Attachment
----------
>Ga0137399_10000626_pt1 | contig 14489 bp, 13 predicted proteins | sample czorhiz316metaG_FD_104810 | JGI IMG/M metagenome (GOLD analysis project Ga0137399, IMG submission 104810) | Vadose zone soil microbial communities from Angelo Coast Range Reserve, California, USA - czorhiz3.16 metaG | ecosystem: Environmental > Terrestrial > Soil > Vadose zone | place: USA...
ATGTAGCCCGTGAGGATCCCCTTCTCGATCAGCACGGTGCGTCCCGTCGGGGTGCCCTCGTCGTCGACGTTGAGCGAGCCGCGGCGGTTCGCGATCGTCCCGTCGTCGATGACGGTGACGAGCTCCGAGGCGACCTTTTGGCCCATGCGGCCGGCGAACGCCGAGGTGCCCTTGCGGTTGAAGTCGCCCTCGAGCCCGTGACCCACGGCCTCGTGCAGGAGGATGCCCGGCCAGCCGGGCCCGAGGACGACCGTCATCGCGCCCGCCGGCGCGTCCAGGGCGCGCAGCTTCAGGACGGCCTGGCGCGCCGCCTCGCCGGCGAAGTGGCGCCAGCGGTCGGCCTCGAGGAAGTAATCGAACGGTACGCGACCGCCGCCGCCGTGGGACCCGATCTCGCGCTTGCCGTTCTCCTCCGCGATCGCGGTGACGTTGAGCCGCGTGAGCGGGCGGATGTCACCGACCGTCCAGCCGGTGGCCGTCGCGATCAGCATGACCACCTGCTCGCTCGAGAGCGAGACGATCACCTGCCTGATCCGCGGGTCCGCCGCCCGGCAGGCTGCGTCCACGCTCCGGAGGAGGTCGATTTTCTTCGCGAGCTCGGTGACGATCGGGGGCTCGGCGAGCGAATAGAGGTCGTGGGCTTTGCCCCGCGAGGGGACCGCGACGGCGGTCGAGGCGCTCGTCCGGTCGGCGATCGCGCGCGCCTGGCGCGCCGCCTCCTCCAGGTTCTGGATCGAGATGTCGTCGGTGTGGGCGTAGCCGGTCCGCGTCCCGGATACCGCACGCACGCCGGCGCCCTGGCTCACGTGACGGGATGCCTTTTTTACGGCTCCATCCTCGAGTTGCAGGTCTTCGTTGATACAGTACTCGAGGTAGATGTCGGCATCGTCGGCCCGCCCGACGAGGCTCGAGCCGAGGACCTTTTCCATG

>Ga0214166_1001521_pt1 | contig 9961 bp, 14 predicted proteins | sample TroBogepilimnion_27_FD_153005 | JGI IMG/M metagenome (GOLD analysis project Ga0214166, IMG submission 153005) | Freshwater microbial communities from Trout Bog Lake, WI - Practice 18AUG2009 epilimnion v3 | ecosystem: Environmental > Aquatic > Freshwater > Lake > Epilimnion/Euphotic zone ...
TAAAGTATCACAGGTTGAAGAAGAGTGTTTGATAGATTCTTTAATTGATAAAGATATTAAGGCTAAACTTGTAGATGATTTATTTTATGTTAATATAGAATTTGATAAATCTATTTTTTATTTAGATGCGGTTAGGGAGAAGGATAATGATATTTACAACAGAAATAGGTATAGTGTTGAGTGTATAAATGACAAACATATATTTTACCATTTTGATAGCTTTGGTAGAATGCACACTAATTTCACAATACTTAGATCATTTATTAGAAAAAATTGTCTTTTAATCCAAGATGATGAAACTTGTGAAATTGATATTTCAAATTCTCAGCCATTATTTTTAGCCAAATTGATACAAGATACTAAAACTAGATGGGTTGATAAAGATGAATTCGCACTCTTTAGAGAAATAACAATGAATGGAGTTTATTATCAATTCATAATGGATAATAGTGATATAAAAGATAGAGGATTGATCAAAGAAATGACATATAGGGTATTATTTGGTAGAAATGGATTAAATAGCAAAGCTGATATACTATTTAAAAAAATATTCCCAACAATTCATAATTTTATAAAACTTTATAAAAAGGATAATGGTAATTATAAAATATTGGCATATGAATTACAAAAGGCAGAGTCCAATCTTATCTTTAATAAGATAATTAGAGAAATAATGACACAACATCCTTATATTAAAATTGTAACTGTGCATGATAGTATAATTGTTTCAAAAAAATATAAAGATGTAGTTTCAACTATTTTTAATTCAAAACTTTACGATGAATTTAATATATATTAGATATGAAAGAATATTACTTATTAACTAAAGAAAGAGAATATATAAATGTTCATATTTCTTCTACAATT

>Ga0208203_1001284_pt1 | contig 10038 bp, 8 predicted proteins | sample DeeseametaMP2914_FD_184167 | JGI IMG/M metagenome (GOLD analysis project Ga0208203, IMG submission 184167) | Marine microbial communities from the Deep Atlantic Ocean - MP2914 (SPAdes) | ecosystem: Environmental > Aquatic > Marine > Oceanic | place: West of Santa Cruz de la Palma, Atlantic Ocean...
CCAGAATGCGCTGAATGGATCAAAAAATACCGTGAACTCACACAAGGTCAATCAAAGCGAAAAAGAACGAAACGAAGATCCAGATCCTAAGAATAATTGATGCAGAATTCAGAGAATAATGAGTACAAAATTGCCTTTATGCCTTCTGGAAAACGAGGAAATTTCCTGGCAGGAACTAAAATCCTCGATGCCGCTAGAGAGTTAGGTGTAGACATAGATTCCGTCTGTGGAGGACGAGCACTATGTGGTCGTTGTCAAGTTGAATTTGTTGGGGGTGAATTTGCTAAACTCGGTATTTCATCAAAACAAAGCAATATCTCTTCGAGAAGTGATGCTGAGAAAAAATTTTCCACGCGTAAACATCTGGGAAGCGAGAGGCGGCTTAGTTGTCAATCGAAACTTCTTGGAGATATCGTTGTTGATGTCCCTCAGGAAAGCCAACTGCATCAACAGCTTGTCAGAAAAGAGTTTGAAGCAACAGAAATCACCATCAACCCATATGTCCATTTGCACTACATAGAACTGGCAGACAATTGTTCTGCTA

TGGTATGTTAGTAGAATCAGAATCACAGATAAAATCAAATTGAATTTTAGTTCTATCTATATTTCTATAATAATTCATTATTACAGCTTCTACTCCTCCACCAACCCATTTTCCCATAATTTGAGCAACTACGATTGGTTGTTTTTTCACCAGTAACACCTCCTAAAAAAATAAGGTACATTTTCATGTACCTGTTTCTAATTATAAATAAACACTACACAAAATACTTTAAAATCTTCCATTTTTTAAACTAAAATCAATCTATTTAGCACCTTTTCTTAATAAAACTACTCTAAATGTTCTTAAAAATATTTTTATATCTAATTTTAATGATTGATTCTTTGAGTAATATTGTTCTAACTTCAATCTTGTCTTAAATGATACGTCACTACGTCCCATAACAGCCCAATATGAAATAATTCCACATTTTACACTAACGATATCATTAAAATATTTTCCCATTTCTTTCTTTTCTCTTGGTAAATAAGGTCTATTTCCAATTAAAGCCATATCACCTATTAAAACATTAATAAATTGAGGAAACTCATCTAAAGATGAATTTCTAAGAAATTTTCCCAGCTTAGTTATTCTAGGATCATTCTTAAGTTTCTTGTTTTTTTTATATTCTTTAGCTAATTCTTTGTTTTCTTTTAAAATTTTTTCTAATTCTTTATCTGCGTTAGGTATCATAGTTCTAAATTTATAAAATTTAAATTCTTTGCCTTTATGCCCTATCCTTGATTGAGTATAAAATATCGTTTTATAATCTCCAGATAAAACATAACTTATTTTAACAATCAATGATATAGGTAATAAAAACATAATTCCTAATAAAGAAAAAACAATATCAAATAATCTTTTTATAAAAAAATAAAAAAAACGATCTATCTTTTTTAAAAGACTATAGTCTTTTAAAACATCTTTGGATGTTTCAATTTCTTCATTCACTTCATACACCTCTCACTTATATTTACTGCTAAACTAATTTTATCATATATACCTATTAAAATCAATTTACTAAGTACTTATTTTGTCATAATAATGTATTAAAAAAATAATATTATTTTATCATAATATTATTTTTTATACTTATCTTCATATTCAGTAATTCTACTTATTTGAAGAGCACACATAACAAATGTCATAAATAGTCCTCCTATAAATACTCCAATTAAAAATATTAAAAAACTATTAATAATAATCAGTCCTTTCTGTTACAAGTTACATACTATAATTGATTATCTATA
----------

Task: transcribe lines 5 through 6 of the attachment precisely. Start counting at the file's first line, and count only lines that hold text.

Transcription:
>Ga0208203_1001284_pt1 | contig 10038 bp, 8 predicted proteins | sample DeeseametaMP2914_FD_184167 | JGI IMG/M metagenome (GOLD analysis project Ga0208203, IMG submission 184167) | Marine microbial communities from the Deep Atlantic Ocean - MP2914 (SPAdes) | ecosystem: Environmental > Aquatic > Marine > Oceanic | place: West of Santa Cruz de la Palma, Atlantic Ocean...
CCAGAATGCGCTGAATGGATCAAAAAATACCGTGAACTCACACAAGGTCAATCAAAGCGAAAAAGAACGAAACGAAGATCCAGATCCTAAGAATAATTGATGCAGAATTCAGAGAATAATGAGTACAAAATTGCCTTTATGCCTTCTGGAAAACGAGGAAATTTCCTGGCAGGAACTAAAATCCTCGATGCCGCTAGAGAGTTAGGTGTAGACATAGATTCCGTCTGTGGAGGACGAGCACTATGTGGTCGTTGTCAAGTTGAATTTGTTGGGGGTGAATTTGCTAAACTCGGTATTTCATCAAAACAAAGCAATATCTCTTCGAGAAGTGATGCTGAGAAAAAATTTTCCACGCGTAAACATCTGGGAAGCGAGAGGCGGCTTAGTTGTCAATCGAAACTTCTTGGAGATATCGTTGTTGATGTCCCTCAGGAAAGCCAACTGCATCAACAGCTTGTCAGAAAAGAGTTTGAAGCAACAGAAATCACCATCAACCCATATGTCCATTTGCACTACATAGAACTGGCAGACAATTGTTCTGCTA